Mexico's prolific pair of pandas are proud parents once again. Last year they brought forth the first panda ever born outside China. The little cub lived only eight days. But they tried again, and at exactly 4 p.m. Tuesday afternoon, they succeeded once more where all other expatriate pandas have failed.

Chapultepec Zoo officials say they believe this newborn has a much greater chance of survival than the last. Last year, 6-year-old Ying-Ying was as young as a panda mother can be. Upset and anxious, she rolled onto her first baby and crushed it to death. This year, the mature 7-year-old is already sleeping normally and shows no signs of anxiety.

Zoo officials are making sure no one disturbs her.The entire panda section of the zoo has been fenced off and even the newborn's father, Pe-Pe, has not been allowed near his mate since July 12. Human visitors may see the pair only over a closed-circuit television monitor in the director's office. Not even zoo officials approach the baby or its mother.

"Nobody goes in there and nobody will go in there, I'll tell you," said Jean Schoch, the zoo's technical director, "For one thing, she'd kill anyone who took the baby away. Last year she wouldn't give up her baby even after it was dead. She just kept holding it next to her."

As a result, the exact size of the fragile newborn is only an estimate and its gender only a guess. At about four inces long and weighing perhaps 3.2 ounces -- its bare little form almost lost against the 275-pound mass of its mother -- the cub appears slightly smaller than its sister last year, leading zoo officials to believe it is probably a male.

"Normally in carnovires the newborn male is smaller than the female," said Schoch. But in any case, he added, "You can't tell the sex before they're about 6 months old."

In fact, with the total panda population of the world estimated at only about 300, many aspects of the breed -- and breeding itself -- remain mysterious.

Several zoos that have received pandas as gifts from the People's Republic of China over the last 15 years have tried repeatedly to breed them, but without success. One of the more recent efforts was in Washington's National Zoo, where the resident pair have shown little interest in each other and a male brought over from London seemed more interested in making war than love.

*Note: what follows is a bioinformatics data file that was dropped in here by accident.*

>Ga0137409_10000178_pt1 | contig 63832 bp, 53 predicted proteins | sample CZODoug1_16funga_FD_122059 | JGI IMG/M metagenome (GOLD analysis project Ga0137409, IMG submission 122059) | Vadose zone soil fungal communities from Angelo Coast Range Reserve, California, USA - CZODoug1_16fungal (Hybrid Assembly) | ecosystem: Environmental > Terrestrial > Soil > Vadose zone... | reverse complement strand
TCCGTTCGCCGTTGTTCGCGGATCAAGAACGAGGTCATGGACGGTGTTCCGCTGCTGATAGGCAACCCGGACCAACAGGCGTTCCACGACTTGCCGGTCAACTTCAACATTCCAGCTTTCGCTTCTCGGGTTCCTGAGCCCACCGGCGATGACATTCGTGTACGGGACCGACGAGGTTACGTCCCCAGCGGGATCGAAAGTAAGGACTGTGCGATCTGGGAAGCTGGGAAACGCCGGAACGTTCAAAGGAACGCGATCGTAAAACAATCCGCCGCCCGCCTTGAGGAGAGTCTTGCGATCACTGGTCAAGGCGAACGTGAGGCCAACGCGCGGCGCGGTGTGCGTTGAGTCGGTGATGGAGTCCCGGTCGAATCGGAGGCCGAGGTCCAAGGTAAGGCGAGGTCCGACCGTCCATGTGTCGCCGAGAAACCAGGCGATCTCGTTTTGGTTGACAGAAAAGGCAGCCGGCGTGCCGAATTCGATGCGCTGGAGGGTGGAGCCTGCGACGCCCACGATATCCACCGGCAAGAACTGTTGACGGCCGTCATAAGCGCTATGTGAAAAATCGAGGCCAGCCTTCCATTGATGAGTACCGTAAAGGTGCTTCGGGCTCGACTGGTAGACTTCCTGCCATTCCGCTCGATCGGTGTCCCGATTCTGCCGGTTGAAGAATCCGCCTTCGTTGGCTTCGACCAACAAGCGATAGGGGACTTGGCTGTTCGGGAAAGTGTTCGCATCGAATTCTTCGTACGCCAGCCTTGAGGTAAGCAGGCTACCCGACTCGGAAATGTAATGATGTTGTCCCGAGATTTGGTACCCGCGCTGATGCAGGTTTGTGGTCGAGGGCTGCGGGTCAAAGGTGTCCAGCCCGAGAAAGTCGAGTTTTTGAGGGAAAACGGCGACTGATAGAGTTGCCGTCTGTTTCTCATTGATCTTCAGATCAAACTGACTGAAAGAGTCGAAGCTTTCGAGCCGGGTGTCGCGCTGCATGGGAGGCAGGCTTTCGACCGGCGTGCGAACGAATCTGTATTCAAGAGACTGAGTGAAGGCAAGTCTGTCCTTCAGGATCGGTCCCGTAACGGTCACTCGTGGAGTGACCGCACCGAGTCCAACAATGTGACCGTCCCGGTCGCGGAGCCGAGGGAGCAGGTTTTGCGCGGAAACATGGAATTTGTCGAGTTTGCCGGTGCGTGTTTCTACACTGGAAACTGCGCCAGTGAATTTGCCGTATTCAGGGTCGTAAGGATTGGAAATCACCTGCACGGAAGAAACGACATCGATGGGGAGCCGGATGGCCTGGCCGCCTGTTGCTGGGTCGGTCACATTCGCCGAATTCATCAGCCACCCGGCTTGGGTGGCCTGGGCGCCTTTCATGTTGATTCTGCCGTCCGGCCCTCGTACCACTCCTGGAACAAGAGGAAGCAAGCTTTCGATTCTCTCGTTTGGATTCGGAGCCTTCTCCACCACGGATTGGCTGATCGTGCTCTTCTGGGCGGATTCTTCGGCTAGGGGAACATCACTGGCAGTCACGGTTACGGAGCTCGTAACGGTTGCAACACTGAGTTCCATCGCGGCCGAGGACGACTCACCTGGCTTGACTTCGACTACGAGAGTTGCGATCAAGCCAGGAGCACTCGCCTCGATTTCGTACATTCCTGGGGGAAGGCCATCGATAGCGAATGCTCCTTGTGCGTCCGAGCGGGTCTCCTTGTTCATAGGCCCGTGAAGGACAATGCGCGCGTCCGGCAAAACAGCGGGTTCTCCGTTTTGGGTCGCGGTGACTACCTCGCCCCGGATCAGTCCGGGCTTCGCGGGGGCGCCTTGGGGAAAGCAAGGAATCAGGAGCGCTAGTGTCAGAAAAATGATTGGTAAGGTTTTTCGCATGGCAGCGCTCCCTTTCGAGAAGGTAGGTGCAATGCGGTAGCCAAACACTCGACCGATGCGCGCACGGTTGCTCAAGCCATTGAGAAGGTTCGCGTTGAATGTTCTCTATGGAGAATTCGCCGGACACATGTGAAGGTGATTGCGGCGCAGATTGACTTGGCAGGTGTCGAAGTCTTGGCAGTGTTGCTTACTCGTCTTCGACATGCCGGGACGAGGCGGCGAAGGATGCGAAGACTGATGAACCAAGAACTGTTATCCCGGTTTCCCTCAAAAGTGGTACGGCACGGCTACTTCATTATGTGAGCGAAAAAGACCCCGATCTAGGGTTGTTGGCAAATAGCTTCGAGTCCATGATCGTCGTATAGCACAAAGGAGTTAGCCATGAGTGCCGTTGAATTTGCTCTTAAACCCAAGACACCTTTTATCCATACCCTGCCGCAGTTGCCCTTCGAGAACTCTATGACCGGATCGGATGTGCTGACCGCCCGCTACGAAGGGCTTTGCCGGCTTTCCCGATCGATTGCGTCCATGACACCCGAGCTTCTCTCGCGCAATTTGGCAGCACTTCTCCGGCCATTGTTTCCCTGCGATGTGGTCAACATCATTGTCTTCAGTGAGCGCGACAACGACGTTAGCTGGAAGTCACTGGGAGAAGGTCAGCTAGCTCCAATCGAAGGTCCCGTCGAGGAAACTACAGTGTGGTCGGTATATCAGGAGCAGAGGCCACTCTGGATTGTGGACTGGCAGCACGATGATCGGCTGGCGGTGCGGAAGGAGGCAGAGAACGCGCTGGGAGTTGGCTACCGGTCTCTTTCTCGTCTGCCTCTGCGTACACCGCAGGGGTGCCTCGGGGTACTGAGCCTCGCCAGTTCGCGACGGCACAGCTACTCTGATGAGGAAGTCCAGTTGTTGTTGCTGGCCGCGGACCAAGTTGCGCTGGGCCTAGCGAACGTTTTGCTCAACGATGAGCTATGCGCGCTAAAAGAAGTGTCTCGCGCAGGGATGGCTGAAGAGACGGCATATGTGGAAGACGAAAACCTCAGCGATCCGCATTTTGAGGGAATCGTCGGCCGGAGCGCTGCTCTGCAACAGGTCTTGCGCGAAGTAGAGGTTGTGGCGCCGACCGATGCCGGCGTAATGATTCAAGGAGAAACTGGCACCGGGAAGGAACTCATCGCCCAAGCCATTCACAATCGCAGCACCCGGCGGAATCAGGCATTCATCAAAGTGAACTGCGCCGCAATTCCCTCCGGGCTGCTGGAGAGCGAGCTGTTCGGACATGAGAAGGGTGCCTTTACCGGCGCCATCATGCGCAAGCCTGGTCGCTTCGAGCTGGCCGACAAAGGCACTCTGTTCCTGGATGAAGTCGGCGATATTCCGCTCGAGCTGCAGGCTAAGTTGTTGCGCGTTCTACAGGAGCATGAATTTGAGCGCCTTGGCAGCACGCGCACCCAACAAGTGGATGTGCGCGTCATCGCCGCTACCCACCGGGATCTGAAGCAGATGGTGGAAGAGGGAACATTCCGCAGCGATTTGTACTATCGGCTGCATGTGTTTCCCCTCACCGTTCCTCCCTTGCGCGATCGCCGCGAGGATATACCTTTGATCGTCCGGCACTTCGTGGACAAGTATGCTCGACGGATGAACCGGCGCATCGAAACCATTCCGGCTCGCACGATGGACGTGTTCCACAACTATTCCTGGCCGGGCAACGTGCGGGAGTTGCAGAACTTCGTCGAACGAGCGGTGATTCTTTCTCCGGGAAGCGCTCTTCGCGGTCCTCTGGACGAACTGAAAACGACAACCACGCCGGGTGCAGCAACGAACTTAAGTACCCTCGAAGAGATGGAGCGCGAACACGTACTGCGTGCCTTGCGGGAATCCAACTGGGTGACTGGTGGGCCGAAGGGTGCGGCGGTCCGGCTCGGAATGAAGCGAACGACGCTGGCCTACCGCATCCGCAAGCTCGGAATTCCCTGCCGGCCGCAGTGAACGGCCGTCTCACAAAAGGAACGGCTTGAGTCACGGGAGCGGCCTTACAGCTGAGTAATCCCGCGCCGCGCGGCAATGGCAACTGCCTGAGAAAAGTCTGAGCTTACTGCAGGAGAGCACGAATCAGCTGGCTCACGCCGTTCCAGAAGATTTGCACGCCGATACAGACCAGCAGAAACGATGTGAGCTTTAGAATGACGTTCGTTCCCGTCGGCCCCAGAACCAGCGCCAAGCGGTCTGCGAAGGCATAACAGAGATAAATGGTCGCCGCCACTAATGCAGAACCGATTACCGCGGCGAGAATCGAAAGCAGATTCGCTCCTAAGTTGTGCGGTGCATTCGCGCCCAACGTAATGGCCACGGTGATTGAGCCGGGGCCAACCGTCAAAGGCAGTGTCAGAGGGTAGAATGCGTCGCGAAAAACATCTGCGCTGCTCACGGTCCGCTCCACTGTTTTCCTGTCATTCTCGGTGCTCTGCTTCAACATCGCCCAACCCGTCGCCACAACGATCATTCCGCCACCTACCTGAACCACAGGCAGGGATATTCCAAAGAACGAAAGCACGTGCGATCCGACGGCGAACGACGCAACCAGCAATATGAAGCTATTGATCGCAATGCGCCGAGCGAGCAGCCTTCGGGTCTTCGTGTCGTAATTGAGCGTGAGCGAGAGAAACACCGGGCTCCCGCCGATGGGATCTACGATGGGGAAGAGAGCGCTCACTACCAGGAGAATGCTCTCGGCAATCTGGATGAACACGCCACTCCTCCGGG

Schoch said yesterday that even in the Peking Zoo, where about a dozen pandas have been born in captivity, only about five have survived and few details are known about them.

Mexican zoo officials are so wary of interfering with the panda parents that they never ran any checks on Ying-Ying to see if she had conceived after a mating period. Instead, they relied on changed in her behavior and eating patterns to confirm their hopes.

When Ying-Ying stopped eating Monday morning and started using her bamboo-shoot breakfast to build a nest, Schoch said he and his colleagues figured the moment had arrived. Ying-Ying's gestation period last year was 127 days. This year it was 126.

At about 3:30 Tuesday afternoon Ying-Ying showed the first signs of contractions, and at exactly 4 p.m. she pulled the baby into the light of day with her mouth. Ever since, Ying-Ying has held it close to her chest. She fed it at least twice when its mewling woke her from a tranquil sleep.

The baby's eyes are closed and won't open for a month, said Schoch. It won't really walk for another two or three months after that, and not for several weeks will it even have the characteristic black and white markings of its parents. No name for it has yet been selected.